My son Raymond awoke on that early-December day last year with one thing on his mind: Christmas booty. Dressing himself in a pair of sweatpants, a plaid wool coat, and sneakers, the 9-year-old set off on foot for the Noblesville courthouse square. It was a five-block walk to the black mailbox that appears there every holiday season for direct delivery to the North Pole. My husband, Bill, and I had told Ray he could take his wish list to the mailbox before school. Our son was in the fourth grade, young enough to believe in flying reindeer but old enough to have earned the freedom to walk the neighborhood by himself.
Around 7 a.m., Bill was leaving for work, I was getting back from a run, and Ray had returned home from his mission.
“How was it, Ray?” Bill asked.
“Good,” Ray said, teeth chattering and eyes wide. It was so good, in fact, that he wanted to go back to see if the envelope had already been picked up and magically transported north. I acquiesced, but asked him to make it quick—we had to leave for school soon. He hopped down the porch steps and out into the dark, cold morning. Meanwhile, I headed into the house to wake up Ray’s little brother, Leo.
Ten minutes later, Ray came through the kitchen door, out of breath and with a story tell. “I met a grandmother,” he said. On his return, when he was about two blocks away from home, a woman driving in the alley that runs behind our house stopped her car and got out, asking Ray who he was and what he was doing. “I told her my name is Ray Kenley and I’m going home,” he said to me. She informed my son that she had 12 grandchildren, handed him a small flashlight, and then walked him to the edge of our property. Short, with a round face and floppy curls, Ray looks young for his age, so I understood her concern, but didn’t give the encounter a second thought.
I was hurrying through a shower to get back on schedule with the kids when Leo reported that someone was knocking on the front door. The grandmother, I thought. I turned off the water, pulled a bathrobe around my dripping body, and headed downstairs, Ray at my heels. There was no one at the door, but a Noblesville Police Department SUV was parked out front. I unlocked the front door, gave a friendly wave from our porch, and a police officer approached the house.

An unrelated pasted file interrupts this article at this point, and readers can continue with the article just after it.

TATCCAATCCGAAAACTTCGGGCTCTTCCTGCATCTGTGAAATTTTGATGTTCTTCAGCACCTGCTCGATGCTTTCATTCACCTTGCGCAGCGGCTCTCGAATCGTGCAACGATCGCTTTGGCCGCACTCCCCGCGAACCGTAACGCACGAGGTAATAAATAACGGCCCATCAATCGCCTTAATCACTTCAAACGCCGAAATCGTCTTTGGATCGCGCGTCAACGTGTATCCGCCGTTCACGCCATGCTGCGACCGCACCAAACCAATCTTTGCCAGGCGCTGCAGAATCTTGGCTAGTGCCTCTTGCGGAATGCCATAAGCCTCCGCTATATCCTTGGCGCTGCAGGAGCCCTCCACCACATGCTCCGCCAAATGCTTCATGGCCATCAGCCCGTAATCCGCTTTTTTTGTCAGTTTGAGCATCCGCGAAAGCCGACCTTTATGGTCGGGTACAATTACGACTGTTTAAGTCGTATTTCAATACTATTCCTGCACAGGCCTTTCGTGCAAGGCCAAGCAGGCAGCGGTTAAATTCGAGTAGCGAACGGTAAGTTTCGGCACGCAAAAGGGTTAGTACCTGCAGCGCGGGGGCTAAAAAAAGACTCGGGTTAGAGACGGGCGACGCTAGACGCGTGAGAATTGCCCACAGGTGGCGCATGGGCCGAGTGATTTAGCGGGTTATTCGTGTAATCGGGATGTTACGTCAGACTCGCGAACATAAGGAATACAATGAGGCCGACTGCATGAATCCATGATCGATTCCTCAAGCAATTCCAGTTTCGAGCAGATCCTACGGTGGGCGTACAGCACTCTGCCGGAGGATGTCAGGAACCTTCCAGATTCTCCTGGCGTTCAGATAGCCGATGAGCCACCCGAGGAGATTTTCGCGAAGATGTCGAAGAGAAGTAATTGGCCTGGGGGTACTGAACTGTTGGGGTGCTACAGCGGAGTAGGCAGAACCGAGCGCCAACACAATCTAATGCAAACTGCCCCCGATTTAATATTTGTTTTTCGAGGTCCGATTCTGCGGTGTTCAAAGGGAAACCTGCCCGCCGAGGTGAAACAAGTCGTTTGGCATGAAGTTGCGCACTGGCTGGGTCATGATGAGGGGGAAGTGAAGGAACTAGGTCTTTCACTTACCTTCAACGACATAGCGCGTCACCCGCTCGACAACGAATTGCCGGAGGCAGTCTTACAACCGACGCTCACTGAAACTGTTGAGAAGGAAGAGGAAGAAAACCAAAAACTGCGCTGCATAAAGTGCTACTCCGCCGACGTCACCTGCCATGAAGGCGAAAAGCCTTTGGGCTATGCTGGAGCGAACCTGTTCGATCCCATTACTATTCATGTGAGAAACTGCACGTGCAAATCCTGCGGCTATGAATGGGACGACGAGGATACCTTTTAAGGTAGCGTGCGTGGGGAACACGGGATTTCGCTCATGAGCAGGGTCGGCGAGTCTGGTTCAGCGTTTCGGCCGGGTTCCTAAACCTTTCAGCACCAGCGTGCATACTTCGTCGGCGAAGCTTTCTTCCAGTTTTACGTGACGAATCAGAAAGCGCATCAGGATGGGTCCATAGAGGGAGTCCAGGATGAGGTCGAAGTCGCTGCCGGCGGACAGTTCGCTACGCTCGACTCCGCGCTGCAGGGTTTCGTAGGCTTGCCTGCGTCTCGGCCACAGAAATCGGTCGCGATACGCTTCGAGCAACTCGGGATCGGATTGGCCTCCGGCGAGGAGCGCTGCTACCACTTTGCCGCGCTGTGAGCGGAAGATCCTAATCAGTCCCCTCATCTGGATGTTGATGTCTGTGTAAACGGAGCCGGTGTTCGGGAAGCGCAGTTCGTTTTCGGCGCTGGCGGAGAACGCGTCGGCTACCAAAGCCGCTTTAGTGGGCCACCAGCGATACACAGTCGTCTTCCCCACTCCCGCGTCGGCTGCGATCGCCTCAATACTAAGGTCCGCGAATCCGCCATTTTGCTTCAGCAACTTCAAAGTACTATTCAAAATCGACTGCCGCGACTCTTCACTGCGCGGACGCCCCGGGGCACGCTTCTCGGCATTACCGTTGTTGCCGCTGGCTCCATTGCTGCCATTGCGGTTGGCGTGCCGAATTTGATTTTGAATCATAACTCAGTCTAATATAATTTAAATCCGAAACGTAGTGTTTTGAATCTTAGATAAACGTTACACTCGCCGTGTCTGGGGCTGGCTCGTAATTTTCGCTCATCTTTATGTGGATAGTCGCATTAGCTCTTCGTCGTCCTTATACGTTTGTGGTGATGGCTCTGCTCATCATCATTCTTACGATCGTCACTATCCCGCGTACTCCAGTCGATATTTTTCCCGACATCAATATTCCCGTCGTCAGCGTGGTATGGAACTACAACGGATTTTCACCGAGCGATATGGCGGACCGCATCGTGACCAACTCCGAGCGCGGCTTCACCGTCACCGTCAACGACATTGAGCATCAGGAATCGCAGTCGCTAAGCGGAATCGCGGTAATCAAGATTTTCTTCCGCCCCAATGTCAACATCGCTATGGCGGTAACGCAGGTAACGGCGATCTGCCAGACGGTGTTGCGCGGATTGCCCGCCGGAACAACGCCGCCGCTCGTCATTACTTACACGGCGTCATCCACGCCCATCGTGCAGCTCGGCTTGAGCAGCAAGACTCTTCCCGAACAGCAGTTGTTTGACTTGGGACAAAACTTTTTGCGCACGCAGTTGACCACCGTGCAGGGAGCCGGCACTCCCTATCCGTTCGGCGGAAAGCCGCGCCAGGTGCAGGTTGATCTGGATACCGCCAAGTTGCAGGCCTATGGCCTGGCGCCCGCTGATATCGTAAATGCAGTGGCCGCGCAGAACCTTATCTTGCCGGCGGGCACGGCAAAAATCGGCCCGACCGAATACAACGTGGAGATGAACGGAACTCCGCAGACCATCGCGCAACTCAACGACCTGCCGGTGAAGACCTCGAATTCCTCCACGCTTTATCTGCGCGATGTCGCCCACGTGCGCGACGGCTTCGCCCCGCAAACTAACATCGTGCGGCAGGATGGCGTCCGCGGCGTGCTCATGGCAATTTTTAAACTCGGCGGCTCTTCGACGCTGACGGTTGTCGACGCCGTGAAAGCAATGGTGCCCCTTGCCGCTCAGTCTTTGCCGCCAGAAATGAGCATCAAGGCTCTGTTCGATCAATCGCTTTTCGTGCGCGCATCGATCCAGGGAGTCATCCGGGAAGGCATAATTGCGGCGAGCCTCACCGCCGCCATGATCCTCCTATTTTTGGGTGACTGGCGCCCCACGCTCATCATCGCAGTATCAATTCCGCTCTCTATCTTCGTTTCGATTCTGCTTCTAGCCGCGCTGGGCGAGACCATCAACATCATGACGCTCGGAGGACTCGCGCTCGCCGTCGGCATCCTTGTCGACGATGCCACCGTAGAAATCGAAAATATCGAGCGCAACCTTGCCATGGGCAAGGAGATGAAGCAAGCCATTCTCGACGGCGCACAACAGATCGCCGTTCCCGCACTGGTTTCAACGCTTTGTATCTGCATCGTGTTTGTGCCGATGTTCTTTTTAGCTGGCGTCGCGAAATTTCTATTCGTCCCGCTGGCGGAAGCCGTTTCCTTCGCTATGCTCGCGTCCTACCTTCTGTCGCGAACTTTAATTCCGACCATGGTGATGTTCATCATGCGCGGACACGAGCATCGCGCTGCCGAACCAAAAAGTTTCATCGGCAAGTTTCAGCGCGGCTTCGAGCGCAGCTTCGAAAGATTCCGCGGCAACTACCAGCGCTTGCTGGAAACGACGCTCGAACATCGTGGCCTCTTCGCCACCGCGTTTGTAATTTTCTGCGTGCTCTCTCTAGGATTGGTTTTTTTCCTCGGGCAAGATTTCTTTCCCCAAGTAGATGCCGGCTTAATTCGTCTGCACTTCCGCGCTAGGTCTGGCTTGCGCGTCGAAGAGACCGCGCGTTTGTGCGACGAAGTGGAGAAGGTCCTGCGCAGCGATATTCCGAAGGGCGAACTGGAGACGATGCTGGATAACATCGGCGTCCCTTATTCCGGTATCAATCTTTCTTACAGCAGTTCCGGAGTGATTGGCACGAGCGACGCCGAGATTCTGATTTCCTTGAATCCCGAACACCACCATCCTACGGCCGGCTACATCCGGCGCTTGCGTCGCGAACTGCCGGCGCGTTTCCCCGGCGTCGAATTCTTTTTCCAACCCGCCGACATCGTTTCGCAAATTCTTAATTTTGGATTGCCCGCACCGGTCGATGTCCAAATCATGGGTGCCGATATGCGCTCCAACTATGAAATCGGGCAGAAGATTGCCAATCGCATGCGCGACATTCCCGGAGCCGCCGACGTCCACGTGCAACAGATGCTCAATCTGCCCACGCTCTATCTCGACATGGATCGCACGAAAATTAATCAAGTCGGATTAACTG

“I’ve been knocking on your door,” she said.
I looked down at my bathrobe. “I was in the shower, and we’re getting ready for school,” I told her.
The officer told me that the police department had received a call about a little boy wandering around town by himself. I glanced down at Ray standing to my left.
“I was checking on my letter to Santa,” he explained.
I filled in the details, clarifying that my husband and I had given Ray permission to walk to Santa’s mailbox that morning. We’ve lived in this house for eight years, we know our neighbors, and walk to town all the time, I told her. Ray had permission. Old-town Noblesville—what locals here call the downtown area—is basically a modern-day Mayberry, but still the officer seemed flummoxed.
“We don’t get a lot of reports of little kids roaming around downtown in the dark,” she said.
He wasn’t roaming, I thought. He had a destination—and it certainly wasn’t the back of a milk carton. I told the officer that one of Ray’s jobs was to walk our dog, Ruby, and I asked if she thought he shouldn’t be allowed to walk the dog by himself. She backpedaled a bit, perhaps seeing the gray area, and then looked straight into Ray’s eyes.
“There are just a lot of bad people around,” she said.
Flashes of “bad people” drifted through my mind: Hitler, Osama bin Laden, whoever invented those automatic toilets that always flush when I’m still doing my business. None of those folks seemed like imminent threats. I needed to know more, but asking about the bad people seemed like a bad idea. Plus, who knew? Maybe the officer thought she was talking to one—the puzzled-looking, wet-haired woman standing on her porch in the winter wearing a bathrobe.
We parted without further incident. But, a few days later, I found the answer to my question wedged between the front door and its frame: a business card that read Family Case Manager, Hamilton County Office, Indiana Department of Child Services.
After I got over the horror and my husband his shock (“We’re moving,” he announced), we called the number on the card to set up a time for the case manager to visit the following week. Over the next few days, I thought hard about what had happened and how I felt, basically telling anyone and everyone I encountered. Perhaps that’s not what you’re supposed to do when you’re about to get a visit from DCS, but it was suddenly my new cocktail-party story. And, for the most part, I got the responses that I craved:
“Granny should mind her own business.”
“It’s the culture of fear.”
“So, what are you getting Ray for Christmas?”